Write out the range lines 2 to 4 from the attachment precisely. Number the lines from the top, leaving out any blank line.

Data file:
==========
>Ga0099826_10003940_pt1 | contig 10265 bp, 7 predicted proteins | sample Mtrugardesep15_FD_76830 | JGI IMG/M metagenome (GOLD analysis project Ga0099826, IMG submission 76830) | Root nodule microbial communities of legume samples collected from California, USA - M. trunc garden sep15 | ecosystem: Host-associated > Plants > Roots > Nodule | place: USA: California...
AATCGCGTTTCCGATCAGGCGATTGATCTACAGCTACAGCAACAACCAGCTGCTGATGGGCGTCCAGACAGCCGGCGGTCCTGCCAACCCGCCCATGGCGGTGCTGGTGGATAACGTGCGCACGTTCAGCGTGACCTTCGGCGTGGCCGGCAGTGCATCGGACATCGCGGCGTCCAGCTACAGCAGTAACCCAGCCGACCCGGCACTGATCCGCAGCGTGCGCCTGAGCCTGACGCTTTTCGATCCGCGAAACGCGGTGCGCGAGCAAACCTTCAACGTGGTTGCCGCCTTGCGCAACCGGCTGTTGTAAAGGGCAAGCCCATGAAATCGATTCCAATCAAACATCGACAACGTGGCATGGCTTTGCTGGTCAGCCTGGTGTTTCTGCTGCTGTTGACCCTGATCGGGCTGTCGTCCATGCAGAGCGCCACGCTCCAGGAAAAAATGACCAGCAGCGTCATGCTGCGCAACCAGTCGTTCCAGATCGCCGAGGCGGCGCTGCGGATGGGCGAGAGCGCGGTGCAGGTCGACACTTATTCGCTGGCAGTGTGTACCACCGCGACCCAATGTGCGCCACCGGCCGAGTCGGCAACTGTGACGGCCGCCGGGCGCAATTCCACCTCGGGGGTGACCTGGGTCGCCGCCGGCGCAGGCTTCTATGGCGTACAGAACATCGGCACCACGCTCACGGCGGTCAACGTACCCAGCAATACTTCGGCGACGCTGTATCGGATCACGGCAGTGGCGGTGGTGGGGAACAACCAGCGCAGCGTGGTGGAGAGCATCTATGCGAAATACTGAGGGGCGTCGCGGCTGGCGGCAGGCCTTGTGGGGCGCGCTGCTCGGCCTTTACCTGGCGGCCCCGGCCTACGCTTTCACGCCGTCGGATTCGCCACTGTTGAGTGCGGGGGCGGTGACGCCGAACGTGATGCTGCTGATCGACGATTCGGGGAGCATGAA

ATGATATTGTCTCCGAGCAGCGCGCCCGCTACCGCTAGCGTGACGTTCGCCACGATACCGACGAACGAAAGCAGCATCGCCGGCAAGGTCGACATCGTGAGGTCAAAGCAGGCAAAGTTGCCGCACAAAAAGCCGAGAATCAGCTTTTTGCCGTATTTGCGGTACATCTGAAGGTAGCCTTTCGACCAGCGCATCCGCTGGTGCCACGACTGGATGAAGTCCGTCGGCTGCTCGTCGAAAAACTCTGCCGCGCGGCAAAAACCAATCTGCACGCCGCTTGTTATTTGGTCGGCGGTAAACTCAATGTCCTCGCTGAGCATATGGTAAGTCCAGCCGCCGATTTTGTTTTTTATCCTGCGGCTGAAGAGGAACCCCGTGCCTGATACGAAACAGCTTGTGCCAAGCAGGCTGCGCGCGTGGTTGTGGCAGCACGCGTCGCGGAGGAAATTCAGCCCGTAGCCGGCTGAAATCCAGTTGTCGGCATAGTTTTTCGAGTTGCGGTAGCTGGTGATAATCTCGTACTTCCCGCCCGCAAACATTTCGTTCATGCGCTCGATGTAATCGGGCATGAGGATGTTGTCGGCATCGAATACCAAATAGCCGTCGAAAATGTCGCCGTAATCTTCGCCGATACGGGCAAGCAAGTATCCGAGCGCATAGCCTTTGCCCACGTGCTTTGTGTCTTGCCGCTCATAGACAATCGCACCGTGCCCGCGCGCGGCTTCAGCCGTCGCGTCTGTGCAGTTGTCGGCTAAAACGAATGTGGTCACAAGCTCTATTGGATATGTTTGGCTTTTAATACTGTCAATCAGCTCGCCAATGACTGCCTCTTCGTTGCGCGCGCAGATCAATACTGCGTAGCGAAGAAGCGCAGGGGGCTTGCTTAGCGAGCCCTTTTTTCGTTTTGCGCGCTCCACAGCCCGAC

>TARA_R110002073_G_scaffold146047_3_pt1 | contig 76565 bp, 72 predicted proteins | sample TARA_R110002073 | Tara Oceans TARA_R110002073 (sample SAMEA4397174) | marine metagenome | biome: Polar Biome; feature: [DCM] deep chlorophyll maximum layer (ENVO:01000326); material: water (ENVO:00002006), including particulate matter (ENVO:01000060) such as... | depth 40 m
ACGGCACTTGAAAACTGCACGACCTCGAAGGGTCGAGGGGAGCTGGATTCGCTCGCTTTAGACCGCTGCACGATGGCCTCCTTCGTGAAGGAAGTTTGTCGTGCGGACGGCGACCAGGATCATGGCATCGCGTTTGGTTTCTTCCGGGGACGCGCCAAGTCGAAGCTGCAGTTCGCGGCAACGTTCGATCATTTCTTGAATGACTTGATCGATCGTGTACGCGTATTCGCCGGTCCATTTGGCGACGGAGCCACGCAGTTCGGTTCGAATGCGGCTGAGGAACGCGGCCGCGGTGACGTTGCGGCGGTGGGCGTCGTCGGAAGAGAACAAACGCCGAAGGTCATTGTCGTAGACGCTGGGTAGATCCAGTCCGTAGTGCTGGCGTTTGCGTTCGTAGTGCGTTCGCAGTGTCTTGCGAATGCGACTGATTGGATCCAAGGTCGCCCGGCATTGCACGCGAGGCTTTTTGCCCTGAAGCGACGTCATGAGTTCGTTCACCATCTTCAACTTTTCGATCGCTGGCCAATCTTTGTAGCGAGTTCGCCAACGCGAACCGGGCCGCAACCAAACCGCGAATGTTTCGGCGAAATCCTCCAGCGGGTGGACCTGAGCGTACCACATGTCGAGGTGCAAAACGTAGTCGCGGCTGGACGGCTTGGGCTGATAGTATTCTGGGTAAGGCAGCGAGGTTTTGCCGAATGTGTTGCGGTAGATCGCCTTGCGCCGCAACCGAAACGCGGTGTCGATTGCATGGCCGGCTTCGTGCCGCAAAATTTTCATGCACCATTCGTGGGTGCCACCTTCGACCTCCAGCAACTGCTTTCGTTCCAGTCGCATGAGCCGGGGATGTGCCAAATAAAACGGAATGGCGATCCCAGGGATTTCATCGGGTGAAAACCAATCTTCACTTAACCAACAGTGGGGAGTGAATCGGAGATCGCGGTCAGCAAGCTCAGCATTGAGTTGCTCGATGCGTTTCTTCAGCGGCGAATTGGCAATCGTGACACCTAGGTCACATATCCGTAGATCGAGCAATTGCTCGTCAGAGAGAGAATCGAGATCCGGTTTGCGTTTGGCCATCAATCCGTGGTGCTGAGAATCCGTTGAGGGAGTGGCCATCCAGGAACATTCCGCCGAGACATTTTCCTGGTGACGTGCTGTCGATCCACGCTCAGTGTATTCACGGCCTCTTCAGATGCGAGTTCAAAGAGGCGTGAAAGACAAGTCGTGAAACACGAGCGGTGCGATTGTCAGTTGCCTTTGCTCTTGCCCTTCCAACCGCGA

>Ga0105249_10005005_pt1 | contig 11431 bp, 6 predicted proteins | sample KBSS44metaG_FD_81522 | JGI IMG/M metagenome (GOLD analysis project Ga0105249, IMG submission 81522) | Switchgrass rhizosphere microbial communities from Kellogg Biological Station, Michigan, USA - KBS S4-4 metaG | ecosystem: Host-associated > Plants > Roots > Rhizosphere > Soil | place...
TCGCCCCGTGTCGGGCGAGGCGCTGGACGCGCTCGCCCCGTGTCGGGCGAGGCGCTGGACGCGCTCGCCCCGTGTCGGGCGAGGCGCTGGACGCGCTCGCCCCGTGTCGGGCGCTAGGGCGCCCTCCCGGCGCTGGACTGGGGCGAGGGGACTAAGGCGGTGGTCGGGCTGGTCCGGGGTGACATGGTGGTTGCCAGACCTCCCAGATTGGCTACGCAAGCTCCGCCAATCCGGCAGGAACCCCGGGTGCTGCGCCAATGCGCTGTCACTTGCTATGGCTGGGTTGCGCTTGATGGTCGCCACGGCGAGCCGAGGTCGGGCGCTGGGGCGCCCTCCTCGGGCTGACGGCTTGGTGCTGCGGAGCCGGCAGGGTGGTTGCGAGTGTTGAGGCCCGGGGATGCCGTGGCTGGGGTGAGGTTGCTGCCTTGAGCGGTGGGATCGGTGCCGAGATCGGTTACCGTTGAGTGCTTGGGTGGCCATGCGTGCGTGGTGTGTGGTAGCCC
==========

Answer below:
AATCGCGTTTCCGATCAGGCGATTGATCTACAGCTACAGCAACAACCAGCTGCTGATGGGCGTCCAGACAGCCGGCGGTCCTGCCAACCCGCCCATGGCGGTGCTGGTGGATAACGTGCGCACGTTCAGCGTGACCTTCGGCGTGGCCGGCAGTGCATCGGACATCGCGGCGTCCAGCTACAGCAGTAACCCAGCCGACCCGGCACTGATCCGCAGCGTGCGCCTGAGCCTGACGCTTTTCGATCCGCGAAACGCGGTGCGCGAGCAAACCTTCAACGTGGTTGCCGCCTTGCGCAACCGGCTGTTGTAAAGGGCAAGCCCATGAAATCGATTCCAATCAAACATCGACAACGTGGCATGGCTTTGCTGGTCAGCCTGGTGTTTCTGCTGCTGTTGACCCTGATCGGGCTGTCGTCCATGCAGAGCGCCACGCTCCAGGAAAAAATGACCAGCAGCGTCATGCTGCGCAACCAGTCGTTCCAGATCGCCGAGGCGGCGCTGCGGATGGGCGAGAGCGCGGTGCAGGTCGACACTTATTCGCTGGCAGTGTGTACCACCGCGACCCAATGTGCGCCACCGGCCGAGTCGGCAACTGTGACGGCCGCCGGGCGCAATTCCACCTCGGGGGTGACCTGGGTCGCCGCCGGCGCAGGCTTCTATGGCGTACAGAACATCGGCACCACGCTCACGGCGGTCAACGTACCCAGCAATACTTCGGCGACGCTGTATCGGATCACGGCAGTGGCGGTGGTGGGGAACAACCAGCGCAGCGTGGTGGAGAGCATCTATGCGAAATACTGAGGGGCGTCGCGGCTGGCGGCAGGCCTTGTGGGGCGCGCTGCTCGGCCTTTACCTGGCGGCCCCGGCCTACGCTTTCACGCCGTCGGATTCGCCACTGTTGAGTGCGGGGGCGGTGACGCCGAACGTGATGCTGCTGATCGACGATTCGGGGAGCATGAA

ATGATATTGTCTCCGAGCAGCGCGCCCGCTACCGCTAGCGTGACGTTCGCCACGATACCGACGAACGAAAGCAGCATCGCCGGCAAGGTCGACATCGTGAGGTCAAAGCAGGCAAAGTTGCCGCACAAAAAGCCGAGAATCAGCTTTTTGCCGTATTTGCGGTACATCTGAAGGTAGCCTTTCGACCAGCGCATCCGCTGGTGCCACGACTGGATGAAGTCCGTCGGCTGCTCGTCGAAAAACTCTGCCGCGCGGCAAAAACCAATCTGCACGCCGCTTGTTATTTGGTCGGCGGTAAACTCAATGTCCTCGCTGAGCATATGGTAAGTCCAGCCGCCGATTTTGTTTTTTATCCTGCGGCTGAAGAGGAACCCCGTGCCTGATACGAAACAGCTTGTGCCAAGCAGGCTGCGCGCGTGGTTGTGGCAGCACGCGTCGCGGAGGAAATTCAGCCCGTAGCCGGCTGAAATCCAGTTGTCGGCATAGTTTTTCGAGTTGCGGTAGCTGGTGATAATCTCGTACTTCCCGCCCGCAAACATTTCGTTCATGCGCTCGATGTAATCGGGCATGAGGATGTTGTCGGCATCGAATACCAAATAGCCGTCGAAAATGTCGCCGTAATCTTCGCCGATACGGGCAAGCAAGTATCCGAGCGCATAGCCTTTGCCCACGTGCTTTGTGTCTTGCCGCTCATAGACAATCGCACCGTGCCCGCGCGCGGCTTCAGCCGTCGCGTCTGTGCAGTTGTCGGCTAAAACGAATGTGGTCACAAGCTCTATTGGATATGTTTGGCTTTTAATACTGTCAATCAGCTCGCCAATGACTGCCTCTTCGTTGCGCGCGCAGATCAATACTGCGTAGCGAAGAAGCGCAGGGGGCTTGCTTAGCGAGCCCTTTTTTCGTTTTGCGCGCTCCACAGCCCGAC

>TARA_R110002073_G_scaffold146047_3_pt1 | contig 76565 bp, 72 predicted proteins | sample TARA_R110002073 | Tara Oceans TARA_R110002073 (sample SAMEA4397174) | marine metagenome | biome: Polar Biome; feature: [DCM] deep chlorophyll maximum layer (ENVO:01000326); material: water (ENVO:00002006), including particulate matter (ENVO:01000060) such as... | depth 40 m